The role of any film score is to bring participants more deeply into the inner meaning of the story, explains Mendelson, which is how she approached her work for the exhibition. Her final composition contains more than 150 layers and includes a variety of acoustics and synthetic sounds. Recreating nature is complex. Water, for instance, is an element that needs to be represented by a variety of sounds. Consider the phonic differences between a babbling brook, a gentle rain and thunderous waves.

Artist Wes Sam-Bruce has called the space "a place for kids that's secretly for adults." Photo by Kathy Tarantola/PEM.


Mendelson sent Sam-Bruce each of the four movements as they were completed to solicit feedback. He loved all of them. “One of the reasons that the project worked so well is that Wes really trusted me. I have worked in collaborations where that trust hasn’t been there and nothing can douse out creativity faster.”

In addition to being the first woman to teach in the Film Scoring Department at Berklee in Boston, Mendelson has been writing award-winning scores for more than 20 years for a wide range of collaborators — HBO, A&E, Discovery Channel, Disney, Animal Planet, The Learning Channel, PBS, CBS, and NBC, among others.

My Life with the Chimpanzees by Jane Goodall

She spent the last two years working with Dr. Jane Goodall, whom she calls a friend and “an incredible light on this planet,” for an updated audiobook of her famous children’s biography, My Life With the Chimpanzees.” It was released last February. Every animal and insect that Goodall mentions in the book, Mendelson illustrates with sound. “It’s like an old-fashioned radio show, on steroids,” she says.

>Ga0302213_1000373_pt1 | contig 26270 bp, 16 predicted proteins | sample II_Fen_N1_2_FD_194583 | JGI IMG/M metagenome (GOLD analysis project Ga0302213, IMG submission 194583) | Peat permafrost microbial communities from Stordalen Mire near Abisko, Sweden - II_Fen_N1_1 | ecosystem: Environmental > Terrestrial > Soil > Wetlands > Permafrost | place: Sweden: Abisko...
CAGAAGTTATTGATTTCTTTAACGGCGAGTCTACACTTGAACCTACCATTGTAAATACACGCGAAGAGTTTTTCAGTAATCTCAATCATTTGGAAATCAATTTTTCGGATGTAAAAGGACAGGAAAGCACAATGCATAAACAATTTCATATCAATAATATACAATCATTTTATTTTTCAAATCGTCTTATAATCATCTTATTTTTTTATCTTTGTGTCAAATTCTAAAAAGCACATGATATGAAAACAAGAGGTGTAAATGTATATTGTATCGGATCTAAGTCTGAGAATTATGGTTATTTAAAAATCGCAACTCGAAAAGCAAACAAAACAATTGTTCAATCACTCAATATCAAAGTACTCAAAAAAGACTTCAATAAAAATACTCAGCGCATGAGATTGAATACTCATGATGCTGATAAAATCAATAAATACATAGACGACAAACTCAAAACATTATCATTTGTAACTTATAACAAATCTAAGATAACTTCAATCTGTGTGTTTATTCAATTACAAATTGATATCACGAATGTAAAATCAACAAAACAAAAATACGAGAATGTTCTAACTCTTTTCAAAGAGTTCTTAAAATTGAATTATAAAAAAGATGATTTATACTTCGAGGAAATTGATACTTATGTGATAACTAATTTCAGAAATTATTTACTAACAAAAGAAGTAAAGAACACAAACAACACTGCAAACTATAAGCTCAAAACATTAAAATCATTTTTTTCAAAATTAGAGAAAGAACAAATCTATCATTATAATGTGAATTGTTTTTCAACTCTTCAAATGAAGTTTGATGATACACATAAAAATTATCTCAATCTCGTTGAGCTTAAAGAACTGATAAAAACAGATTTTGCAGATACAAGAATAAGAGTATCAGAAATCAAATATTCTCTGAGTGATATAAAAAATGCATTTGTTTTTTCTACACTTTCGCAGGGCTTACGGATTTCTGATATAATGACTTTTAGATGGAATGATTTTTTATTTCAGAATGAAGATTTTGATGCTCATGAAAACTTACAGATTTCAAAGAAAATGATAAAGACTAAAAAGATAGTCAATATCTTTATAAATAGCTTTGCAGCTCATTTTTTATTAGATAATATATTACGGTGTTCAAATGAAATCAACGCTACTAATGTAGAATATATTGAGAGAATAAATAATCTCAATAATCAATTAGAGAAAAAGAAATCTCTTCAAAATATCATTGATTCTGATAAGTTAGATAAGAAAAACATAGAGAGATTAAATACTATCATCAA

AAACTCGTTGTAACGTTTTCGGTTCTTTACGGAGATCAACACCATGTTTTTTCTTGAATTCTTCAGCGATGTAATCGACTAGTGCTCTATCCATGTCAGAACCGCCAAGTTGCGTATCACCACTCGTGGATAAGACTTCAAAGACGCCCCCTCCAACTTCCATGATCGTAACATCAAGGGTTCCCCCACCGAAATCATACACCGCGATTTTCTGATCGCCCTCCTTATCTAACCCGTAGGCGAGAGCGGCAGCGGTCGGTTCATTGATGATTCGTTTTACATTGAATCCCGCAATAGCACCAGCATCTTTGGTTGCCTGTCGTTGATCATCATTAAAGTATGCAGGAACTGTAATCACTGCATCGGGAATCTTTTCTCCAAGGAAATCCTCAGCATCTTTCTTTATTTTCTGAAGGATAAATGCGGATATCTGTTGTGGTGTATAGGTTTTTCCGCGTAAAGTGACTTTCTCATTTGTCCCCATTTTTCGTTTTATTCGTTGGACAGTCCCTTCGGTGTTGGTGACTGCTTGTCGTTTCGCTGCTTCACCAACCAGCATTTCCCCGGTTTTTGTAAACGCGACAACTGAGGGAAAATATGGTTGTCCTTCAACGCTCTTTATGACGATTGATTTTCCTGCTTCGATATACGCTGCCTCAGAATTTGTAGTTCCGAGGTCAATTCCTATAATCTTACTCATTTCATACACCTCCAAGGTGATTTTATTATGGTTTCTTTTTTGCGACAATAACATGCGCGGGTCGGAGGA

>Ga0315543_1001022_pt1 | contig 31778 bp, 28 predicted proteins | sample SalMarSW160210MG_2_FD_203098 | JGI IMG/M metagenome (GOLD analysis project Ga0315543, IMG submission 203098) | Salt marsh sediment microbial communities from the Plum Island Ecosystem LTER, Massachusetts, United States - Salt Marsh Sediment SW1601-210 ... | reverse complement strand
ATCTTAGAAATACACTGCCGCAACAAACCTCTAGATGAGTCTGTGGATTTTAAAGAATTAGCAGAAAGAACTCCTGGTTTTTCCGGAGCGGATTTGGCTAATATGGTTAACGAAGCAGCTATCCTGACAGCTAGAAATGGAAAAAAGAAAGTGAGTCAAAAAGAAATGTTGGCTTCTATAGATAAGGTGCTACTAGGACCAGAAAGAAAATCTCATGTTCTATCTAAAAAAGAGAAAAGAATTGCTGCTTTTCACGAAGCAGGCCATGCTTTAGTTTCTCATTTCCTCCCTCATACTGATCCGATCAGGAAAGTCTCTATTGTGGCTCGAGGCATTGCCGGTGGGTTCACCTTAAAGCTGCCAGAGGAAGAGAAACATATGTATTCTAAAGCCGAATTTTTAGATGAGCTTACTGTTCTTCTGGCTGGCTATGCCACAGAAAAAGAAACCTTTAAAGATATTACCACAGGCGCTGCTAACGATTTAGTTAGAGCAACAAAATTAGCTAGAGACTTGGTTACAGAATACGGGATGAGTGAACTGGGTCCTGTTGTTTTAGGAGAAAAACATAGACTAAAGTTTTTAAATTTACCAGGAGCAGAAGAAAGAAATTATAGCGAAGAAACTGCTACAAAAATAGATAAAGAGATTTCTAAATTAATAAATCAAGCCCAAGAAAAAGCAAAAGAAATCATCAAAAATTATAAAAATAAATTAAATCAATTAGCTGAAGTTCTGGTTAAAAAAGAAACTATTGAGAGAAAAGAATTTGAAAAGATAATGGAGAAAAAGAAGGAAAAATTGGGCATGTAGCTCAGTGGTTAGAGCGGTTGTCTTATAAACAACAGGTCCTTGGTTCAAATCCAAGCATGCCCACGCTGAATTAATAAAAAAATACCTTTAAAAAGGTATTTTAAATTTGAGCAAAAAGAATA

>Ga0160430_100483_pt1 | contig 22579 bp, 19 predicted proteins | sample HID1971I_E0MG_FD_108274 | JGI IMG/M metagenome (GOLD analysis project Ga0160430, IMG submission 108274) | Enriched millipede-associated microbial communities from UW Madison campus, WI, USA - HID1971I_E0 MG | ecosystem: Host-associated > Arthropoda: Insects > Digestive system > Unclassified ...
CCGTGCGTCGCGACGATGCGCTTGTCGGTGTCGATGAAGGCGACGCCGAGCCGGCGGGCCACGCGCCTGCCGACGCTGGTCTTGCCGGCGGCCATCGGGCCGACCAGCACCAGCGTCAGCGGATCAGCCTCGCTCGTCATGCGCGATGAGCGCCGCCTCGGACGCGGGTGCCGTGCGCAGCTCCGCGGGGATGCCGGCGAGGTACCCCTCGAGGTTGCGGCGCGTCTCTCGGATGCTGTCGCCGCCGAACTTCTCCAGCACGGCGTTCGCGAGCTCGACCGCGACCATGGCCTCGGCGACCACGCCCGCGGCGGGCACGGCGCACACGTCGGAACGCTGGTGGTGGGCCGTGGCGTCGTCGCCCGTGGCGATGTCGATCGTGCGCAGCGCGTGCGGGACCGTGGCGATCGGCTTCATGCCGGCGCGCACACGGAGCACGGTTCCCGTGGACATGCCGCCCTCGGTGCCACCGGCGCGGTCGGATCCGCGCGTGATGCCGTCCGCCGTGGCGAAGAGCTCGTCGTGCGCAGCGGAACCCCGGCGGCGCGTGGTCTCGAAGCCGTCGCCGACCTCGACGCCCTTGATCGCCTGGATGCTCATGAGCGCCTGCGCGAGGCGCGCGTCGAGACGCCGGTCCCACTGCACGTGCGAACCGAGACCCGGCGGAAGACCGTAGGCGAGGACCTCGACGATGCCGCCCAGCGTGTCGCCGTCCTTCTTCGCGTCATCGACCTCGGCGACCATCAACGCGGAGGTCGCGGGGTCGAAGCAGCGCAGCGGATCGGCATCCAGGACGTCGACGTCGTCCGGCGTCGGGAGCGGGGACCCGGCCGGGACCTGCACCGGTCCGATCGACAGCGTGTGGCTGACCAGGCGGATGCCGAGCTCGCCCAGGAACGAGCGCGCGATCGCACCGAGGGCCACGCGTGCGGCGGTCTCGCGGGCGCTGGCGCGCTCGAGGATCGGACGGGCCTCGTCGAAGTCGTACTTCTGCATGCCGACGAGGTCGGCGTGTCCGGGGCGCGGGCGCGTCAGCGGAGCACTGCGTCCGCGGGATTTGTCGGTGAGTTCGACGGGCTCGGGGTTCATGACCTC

Initially, Mendelson did not set out to write music for a career; she intended to play it. She was studying as a musician, playing the bass, when she experienced a debilitating wrist injury. Frustrated she was not healing, a doctor instructed her not to play any instrument for six months. It was during this time that she discovered that while she could not use her hands to create music she could rely on her ears to write it.

“Then the whole universe opened up,” she says. “I do think people can lament when things are taken away, and not to dismiss hardships, but a lot can be said for taking time in life to pause, just pause.”

When Where the Questions Live first opened, Mendelson came to Salem to visit the exhibition with Sam-Bruce and Winchell at her side and experience for the first time how the art and music aligned so beautifully.

Composer Ruth Mendelson explores the hidden spaces of Where the Questions Live. Photo by Jane Winchell/PEM.

Composer Ruth Mendelson explores the hidden spaces of Where the Questions Live. Photo by Jane Winchell/PEM.


“My very first thought was this is the kind of healing space that Wes and I first talked about wanting to create, and so I was really happy about that,” said Mendelson. “Any place that gives people the permission to explore who they are, to go inside themselves, is successful in my opinion. For anyone who is there to receive it, it’s right there.”

To watch a video interview with Wes Sam-Bruce and an online tour of the exhibition, go HERE.